As for the other stuff people think supports the inside job theory: “pull it” was instead Silverstein’s way of telling the fire department to give up trying to save the building and just get their people out, the BBC report was made on the spot without confirmation, and the lease deal, while eerily timed, is not so outlandish a coincidence as to justify accusing a businessman of masterminding the atrocity of the century.

The Bush Administration Did It As A Pretext For War

George W. Bush With Staff

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It’s early 2001. The economy isn’t doing so great. The Chinese air force has captured an American spy plane. The last election was a farce. It’s the Summer of the Shark. President Bush has mediocre approval ratings. The only thing that will solve our political problems and lift America out of this slump is a good old-fashioned war, preferably someplace where there’s a lot of oil, and the sooner we can make it happen, the better.

The only problem is, there’s nothing to really motivate the people to get behind the Commander-in-Chief. That’s when it occurs to someone deep in the bowels of Halliburton: Strike down the Twin Towers as a pretext for invading Iraq and stealing all the oil.

It’s brilliant, and it’s guaranteed to get the American people in line for whatever sinister agenda Bush wants to ram home over the next seven years in office. The only way it could possibly go wrong is if some exceptionally bright twentysomethings spent a few hours Googling things and blew the lid off of the whole affair after the fact.

Nobody is claiming that 9/11 wasn’t good for the Bush Administration’s poll numbers. Overnight, George W. Bush went from a potential lame duck to a dashing protector of the realm.

Ten days after the attack, Gallup reported a 40-point spike in Bush’s approval ratings to an unprecedented 90 percent. Without this mandate, it’s unlikely that Bush would have been able to push America into wars in Iraq and Afghanistan or drive through various repressive laws like the Patriot Act.

But let’s get real. This theory — perhaps the most popular of all 9/11 conspiracy theories — holds that Bush either staged the attack or let it happen despite warnings so he could cozen the nation into unnecessary wars in the Muslim world.

This seems like a bit of a stretch, to put it mildly, given that Afghanistan was already exporting 90 percent of the world’s heroin at the time and Saddam Hussein was in violation of several UN resolutions, factors which made both countries perfectly legitimate targets for intervention under international law.

The theory also presumes that a sitting president of the United States either ignored or positively approved of a plot to kill thousands of his own citizens so that war could be declared on Iraq, but that no hijackers could be found who were actually from Iraq or Afghanistan, so they hired Saudis and Egyptians instead.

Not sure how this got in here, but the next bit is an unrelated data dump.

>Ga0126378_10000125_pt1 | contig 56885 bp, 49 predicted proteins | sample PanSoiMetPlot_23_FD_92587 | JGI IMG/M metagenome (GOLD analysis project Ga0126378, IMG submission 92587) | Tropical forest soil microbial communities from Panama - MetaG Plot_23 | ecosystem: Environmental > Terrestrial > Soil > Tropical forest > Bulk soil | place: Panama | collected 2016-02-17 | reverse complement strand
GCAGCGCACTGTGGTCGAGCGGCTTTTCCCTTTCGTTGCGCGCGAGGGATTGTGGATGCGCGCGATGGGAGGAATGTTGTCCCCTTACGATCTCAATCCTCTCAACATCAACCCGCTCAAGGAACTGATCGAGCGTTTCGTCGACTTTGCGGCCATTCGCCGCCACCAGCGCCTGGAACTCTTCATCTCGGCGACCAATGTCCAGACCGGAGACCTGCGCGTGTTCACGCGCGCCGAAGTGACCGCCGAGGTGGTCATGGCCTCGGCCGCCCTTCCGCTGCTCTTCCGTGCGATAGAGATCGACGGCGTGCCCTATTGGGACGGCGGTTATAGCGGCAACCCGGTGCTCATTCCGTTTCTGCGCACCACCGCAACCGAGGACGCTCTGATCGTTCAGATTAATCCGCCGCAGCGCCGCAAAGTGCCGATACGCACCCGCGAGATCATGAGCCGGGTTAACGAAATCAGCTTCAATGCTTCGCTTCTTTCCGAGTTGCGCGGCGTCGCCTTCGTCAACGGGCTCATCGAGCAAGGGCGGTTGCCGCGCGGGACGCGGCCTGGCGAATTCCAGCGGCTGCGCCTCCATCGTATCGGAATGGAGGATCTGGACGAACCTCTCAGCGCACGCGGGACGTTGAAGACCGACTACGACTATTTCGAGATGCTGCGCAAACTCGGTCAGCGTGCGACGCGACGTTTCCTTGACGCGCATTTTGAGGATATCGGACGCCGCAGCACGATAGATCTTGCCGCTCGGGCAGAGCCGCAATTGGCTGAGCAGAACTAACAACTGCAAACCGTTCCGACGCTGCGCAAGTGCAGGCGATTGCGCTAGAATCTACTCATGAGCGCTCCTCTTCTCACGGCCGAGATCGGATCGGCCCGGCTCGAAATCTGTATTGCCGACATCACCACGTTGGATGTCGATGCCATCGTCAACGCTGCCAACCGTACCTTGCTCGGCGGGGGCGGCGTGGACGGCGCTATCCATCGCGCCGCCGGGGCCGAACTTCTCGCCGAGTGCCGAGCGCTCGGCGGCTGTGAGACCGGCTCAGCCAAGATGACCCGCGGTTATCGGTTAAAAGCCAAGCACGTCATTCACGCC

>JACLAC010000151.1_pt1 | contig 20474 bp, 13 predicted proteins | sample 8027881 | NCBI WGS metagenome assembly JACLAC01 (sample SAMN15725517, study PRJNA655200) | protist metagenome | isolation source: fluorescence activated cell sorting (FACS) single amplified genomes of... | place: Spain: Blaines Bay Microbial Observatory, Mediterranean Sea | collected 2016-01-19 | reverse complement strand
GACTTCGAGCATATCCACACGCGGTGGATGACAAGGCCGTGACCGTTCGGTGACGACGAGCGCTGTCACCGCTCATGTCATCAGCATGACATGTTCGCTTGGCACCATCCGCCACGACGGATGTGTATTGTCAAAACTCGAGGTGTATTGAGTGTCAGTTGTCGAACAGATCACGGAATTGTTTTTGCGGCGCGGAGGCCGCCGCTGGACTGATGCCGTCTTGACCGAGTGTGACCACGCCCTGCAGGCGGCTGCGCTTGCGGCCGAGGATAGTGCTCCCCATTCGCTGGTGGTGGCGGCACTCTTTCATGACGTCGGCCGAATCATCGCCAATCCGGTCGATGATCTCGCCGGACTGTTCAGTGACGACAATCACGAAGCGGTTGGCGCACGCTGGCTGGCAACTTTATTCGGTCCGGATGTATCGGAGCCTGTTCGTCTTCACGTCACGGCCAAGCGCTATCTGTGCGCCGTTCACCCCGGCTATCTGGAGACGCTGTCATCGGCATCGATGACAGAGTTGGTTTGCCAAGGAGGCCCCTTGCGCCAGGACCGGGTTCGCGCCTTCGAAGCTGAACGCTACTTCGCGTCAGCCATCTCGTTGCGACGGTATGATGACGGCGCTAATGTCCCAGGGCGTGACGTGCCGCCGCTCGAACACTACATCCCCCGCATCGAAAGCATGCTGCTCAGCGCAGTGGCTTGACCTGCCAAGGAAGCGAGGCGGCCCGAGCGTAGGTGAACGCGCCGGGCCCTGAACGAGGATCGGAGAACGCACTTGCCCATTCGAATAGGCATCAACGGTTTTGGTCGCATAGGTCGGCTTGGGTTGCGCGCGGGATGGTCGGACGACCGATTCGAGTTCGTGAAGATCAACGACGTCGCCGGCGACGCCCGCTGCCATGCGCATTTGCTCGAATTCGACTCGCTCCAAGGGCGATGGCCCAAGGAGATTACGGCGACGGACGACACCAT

In other words, George Bush pulled off a brilliant false-flag attack on his own country in order to justify a war against two specific countries, but then his minions forgot to hire people from those countries as attackers, thus forcing the administration to spend the next year and a half cooking up flimsy connections between Al Qaeda and the one man Osama bin Laden probably hated worse than Bush: Saddam Hussein.

All of this to justify two wars that could probably have been done at any time and without all the televised murders.

It Was A Jewish Plot

911 Conspiracies Jewish Procession

Fibonacci Blue/Flickr

We would be remiss in discussing 9/11 conspiracy theories if we didn’t at least mention the Israel hypothesis. In this theory, the attacks happened essentially the way they were reported to have happened, but with Mossad pulling the strings instead of Al Qaeda.

This opinion isn’t overly popular in the United States, but is wildly so in the Islamic World, with 19 percent of Palestinians, 31 percent of Jordanians, and a staggering 43 percent of Egyptians answering pollsters that they think Israel did the whole thing. The same poll found that only 16 percent of Egyptians think Al Qaeda was responsible for the attack, with another 12 percent blaming the U.S. government.

This theory, presented as it is without a shred of evidence, may be dismissed without evidence, but it does paint a very bleak picture of the world these theorists imagine exists.

In order to believe that Israel staged 9/11, it is necessary to believe that A) Israel is run by suicidally risk-prone maniacs, B) those same maniacs are supernaturally good at keeping secrets quiet for decades, C) Osama bin Laden was lying when he took credit for the attacks, and D) American intelligence is either incapable of figuring this one out, or it has and doesn’t really care that it was Ariel Sharon the whole time.


Intrigued by this look at 9/11 conspiracy theories? Next, read about some conspiracy theories that were actually proven to be true and then see why some people think that the moon landing didn’t actually happen.

Richard Stockton
Richard Stockton is a freelance science and technology writer from Sacramento, California.